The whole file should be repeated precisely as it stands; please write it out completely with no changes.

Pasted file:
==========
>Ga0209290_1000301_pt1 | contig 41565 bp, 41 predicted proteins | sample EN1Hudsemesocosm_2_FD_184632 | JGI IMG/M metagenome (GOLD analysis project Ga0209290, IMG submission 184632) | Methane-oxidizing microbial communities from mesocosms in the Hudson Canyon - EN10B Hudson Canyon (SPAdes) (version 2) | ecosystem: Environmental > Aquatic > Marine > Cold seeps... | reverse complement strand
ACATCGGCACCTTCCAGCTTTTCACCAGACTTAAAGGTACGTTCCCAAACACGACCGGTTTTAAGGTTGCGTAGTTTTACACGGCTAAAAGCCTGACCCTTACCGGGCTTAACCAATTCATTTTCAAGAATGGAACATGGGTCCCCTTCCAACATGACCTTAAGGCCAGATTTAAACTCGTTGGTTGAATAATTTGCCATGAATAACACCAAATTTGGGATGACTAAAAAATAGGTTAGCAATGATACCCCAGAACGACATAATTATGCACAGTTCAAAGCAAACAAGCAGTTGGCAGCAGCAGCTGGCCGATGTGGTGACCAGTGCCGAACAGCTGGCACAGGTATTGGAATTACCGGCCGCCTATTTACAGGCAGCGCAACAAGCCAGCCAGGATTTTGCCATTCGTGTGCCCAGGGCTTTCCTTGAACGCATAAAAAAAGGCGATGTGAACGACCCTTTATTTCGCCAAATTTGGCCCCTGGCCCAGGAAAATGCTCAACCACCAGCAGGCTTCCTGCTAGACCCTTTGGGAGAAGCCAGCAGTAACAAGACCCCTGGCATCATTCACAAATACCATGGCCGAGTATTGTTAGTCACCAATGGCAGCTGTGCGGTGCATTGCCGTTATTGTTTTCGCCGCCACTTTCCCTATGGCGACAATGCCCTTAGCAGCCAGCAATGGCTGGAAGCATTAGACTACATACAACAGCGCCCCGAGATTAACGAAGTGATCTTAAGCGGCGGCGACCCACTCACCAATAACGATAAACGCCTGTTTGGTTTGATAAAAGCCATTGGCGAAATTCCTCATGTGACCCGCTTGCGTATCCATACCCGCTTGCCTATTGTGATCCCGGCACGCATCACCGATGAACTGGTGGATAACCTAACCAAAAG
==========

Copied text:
>Ga0209290_1000301_pt1 | contig 41565 bp, 41 predicted proteins | sample EN1Hudsemesocosm_2_FD_184632 | JGI IMG/M metagenome (GOLD analysis project Ga0209290, IMG submission 184632) | Methane-oxidizing microbial communities from mesocosms in the Hudson Canyon - EN10B Hudson Canyon (SPAdes) (version 2) | ecosystem: Environmental > Aquatic > Marine > Cold seeps... | reverse complement strand
ACATCGGCACCTTCCAGCTTTTCACCAGACTTAAAGGTACGTTCCCAAACACGACCGGTTTTAAGGTTGCGTAGTTTTACACGGCTAAAAGCCTGACCCTTACCGGGCTTAACCAATTCATTTTCAAGAATGGAACATGGGTCCCCTTCCAACATGACCTTAAGGCCAGATTTAAACTCGTTGGTTGAATAATTTGCCATGAATAACACCAAATTTGGGATGACTAAAAAATAGGTTAGCAATGATACCCCAGAACGACATAATTATGCACAGTTCAAAGCAAACAAGCAGTTGGCAGCAGCAGCTGGCCGATGTGGTGACCAGTGCCGAACAGCTGGCACAGGTATTGGAATTACCGGCCGCCTATTTACAGGCAGCGCAACAAGCCAGCCAGGATTTTGCCATTCGTGTGCCCAGGGCTTTCCTTGAACGCATAAAAAAAGGCGATGTGAACGACCCTTTATTTCGCCAAATTTGGCCCCTGGCCCAGGAAAATGCTCAACCACCAGCAGGCTTCCTGCTAGACCCTTTGGGAGAAGCCAGCAGTAACAAGACCCCTGGCATCATTCACAAATACCATGGCCGAGTATTGTTAGTCACCAATGGCAGCTGTGCGGTGCATTGCCGTTATTGTTTTCGCCGCCACTTTCCCTATGGCGACAATGCCCTTAGCAGCCAGCAATGGCTGGAAGCATTAGACTACATACAACAGCGCCCCGAGATTAACGAAGTGATCTTAAGCGGCGGCGACCCACTCACCAATAACGATAAACGCCTGTTTGGTTTGATAAAAGCCATTGGCGAAATTCCTCATGTGACCCGCTTGCGTATCCATACCCGCTTGCCTATTGTGATCCCGGCACGCATCACCGATGAACTGGTGGATAACCTAACCAAAAG